How my story begins: I had some subtle changes with my body that I had brushed off as peri-menopause. My older sister started 'the change' at my age, so I thought I was, too. I would occasionally have spotting, sometimes a few days after my period ended, or after exercising. The most noticeable change was the increase in watery discharge. It wasn't bloody or foul-smelling, so I just rolled with it and bought lots of panty liners.
At my annual checkup, my doctor did a PAP and an HPV test. A few days later I got the call that I needed a colposcopy. The doctor was reassuring, saying that they do this all the time and it hardly ever comes back as cancerous. Three days later a nurse called and asked me to come in right away. I just knew it wasn't good. My doctor referred me to a gynecological oncologist, telling me that I would need, at the minimum, a radical hysterectomy.
Life before my diagnosis: I was a typical 'sandwich' mom. I cared for my two young sons as well as my elderly mother who has lymphoma and dementia. I put myself last on my to-do list. But I did make it to my annual checkup every year, and that is what helped uncover my cancer at a treatable stage.
How I felt after diagnosis: I used to tell my husband that I knew I would get cancer. My dad died of prostate cancer and my mom has terminal lymphoma. I just didn't think it would happen when I was 41! I was in shock. The words, "I have cancer" played over and over in my head. I was terrified to leave my sons without a mother. I didn't know the stage or if it had spread for almost two weeks after my initial diagnosis. The mind goes to some pretty dark places when there are unknowns.
Telling my family and friends: I hated telling people, but I had to. I needed help. I needed people on my side. I needed people to talk me off the ledge. It was hardest to tell my mom. The sounds of the sobs catching in her throat still haunt me.
We decided not to tell our boys until after we learned the pathology. I did not want them to deal with the unknowns. All they knew was that cancer = death. I was hoping that I could change that for them. We told them that my baby-growing parts weren't working right and since we were done having babies the doctors wanted to take them out. They seemed to be OK with that explanation.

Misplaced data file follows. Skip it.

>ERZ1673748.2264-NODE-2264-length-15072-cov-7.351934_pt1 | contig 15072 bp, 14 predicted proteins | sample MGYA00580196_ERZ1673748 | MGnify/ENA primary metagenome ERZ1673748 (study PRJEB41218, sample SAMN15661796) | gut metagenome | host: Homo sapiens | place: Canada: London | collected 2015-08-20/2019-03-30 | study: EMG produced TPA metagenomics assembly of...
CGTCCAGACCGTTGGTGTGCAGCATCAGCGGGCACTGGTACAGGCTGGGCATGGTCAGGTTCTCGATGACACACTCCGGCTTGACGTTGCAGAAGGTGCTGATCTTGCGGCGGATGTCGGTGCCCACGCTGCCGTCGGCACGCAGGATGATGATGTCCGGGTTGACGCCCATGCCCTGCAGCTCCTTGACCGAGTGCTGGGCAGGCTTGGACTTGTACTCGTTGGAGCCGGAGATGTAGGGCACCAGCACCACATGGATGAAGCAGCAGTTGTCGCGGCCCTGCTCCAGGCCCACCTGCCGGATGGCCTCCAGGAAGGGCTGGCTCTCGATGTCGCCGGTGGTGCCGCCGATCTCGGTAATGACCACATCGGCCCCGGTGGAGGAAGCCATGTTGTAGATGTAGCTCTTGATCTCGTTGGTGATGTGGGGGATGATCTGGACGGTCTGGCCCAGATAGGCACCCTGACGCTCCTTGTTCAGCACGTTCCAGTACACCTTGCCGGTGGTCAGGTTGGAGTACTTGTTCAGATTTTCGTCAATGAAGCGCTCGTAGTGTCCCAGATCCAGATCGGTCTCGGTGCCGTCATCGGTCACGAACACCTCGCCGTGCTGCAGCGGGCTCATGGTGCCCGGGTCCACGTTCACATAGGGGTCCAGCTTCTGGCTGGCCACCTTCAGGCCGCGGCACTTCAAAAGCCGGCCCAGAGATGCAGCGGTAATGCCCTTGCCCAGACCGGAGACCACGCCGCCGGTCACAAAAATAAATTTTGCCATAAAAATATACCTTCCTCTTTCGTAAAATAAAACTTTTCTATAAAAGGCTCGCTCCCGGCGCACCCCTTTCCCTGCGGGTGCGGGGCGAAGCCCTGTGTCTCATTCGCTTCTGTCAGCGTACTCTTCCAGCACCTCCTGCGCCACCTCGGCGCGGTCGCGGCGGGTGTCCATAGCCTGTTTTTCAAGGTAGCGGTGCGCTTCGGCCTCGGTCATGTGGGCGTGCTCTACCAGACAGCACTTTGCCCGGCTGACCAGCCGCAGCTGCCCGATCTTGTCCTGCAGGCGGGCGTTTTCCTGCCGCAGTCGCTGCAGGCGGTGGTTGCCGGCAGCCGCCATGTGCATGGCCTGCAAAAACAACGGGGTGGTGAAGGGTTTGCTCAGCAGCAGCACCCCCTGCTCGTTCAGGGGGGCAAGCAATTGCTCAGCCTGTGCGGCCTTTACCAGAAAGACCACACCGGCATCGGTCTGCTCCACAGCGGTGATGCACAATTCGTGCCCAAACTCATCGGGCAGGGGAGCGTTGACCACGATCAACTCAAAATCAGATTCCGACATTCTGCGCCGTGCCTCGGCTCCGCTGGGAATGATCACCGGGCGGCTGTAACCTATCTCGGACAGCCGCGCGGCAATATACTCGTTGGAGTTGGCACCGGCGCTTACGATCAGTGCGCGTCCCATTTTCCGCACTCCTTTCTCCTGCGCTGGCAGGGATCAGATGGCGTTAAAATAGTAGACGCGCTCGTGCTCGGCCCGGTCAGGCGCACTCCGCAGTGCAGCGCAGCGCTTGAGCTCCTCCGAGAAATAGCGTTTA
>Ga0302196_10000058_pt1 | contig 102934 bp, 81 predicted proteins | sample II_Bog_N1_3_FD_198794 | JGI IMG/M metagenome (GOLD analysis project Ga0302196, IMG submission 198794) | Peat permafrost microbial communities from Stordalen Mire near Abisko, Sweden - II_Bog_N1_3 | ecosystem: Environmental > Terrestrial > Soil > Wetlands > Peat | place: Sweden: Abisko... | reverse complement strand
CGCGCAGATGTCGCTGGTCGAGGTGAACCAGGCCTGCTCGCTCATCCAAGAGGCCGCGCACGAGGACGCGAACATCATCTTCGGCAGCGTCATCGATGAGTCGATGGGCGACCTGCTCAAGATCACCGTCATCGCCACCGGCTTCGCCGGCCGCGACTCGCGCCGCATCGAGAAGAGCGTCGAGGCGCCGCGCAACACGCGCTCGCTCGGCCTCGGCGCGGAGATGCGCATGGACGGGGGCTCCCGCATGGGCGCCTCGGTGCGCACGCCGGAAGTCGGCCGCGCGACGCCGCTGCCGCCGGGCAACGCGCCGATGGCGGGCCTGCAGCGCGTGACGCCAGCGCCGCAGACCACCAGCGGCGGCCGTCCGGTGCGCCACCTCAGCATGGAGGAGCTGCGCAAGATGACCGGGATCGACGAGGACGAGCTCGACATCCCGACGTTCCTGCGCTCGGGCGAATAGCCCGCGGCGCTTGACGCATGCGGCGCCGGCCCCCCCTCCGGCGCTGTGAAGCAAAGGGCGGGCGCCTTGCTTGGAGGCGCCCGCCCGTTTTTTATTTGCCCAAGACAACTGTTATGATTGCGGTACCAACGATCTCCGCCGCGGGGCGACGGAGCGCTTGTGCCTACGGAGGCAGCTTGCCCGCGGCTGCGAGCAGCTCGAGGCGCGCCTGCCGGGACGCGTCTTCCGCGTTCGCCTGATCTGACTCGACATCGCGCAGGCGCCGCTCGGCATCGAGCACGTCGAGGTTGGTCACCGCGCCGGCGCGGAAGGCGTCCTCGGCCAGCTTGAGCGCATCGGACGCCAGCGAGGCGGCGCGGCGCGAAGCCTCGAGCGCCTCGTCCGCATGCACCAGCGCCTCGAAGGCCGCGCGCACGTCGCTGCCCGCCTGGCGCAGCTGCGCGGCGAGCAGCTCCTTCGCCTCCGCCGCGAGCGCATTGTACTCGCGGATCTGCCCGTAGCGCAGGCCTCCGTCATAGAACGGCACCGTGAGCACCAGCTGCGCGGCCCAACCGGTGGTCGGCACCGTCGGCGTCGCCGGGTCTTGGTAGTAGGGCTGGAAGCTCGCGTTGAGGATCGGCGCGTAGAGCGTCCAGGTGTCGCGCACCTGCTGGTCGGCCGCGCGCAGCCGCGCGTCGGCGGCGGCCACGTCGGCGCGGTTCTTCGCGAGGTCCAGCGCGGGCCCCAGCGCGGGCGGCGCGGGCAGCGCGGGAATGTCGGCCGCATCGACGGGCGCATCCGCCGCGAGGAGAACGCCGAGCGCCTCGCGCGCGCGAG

My treatment: I had a laparoscopic radical hysterectomy. My ovaries were left in place as they looked healthy.
How I felt after treatment: I went home the day after surgery. Each day I felt a little better until one night I had horrible headaches and I could hear my blood rushing in my ears. But I was so weak and disoriented that I couldn't fully wake up to do anything about it. That next morning I felt awful and I had a huge bruise along my flank. My husband was worried because I was so pale. We called my surgeon who told us to go to the ER. They did a blood test there and my hemoglobin was 6. I was bleeding internally. I was given two units of blood and sent to get scanned to find the source of the bleed. The test showed no active bleeding, so whatever it was had stopped on its own. I remained hospitalized for the next week with fevers, rashes, and severe joint pain in my arms and hands that boggled the minds of my doctors. They eventually took me off of my IV antibiotics and everything resolved. I was never so happy to be going home!
What was most difficult for me: The second hospital stay was the hardest because I didn't plan for it. I had help lined up for my surgery, but not for the complications. My husband was trying to be a boss, a dad, a husband (I was two hours from home), all the while not knowing what was going on.
While in the hospital the second time, my surgeon shared my pathology with me. I would not require any further treatment. Finally some good news!
What I did to help myself: I allowed myself to rest. A lot. Even when there were tons of things I should have been doing. And I talked to other cancer fighters. The feeling of solidarity made me feel stronger. This can be a very lonely fight, but there are people out there who want to listen, want to help.
My life after cancer: I am still recovering. My body will never look quite the same and I'm OK with that. I feel like I see things differently. I have a new perspective on what matters most in my life. I can choose to let this make me better or bitter, and I choose 'better.' (that was from some quote I saw, but I can't remember who said it)
Where I am today: I'm focusing on being healthy - eating right, exercising, and laughing. A lot.
What I want other women to know: Screening is so important. It's not fun, I know. Mammos and Paps and colonoscopies are unpleasant. I am guilty of canceling my appointments in the past for various not-so-legitimate reasons. But if I had cancelled my cervical cancer screening this year (as I almost did because I was on the last day of my period) who knows what would've happened. So I will tell any woman who will listen (or man for that matter) how important regular screening really is.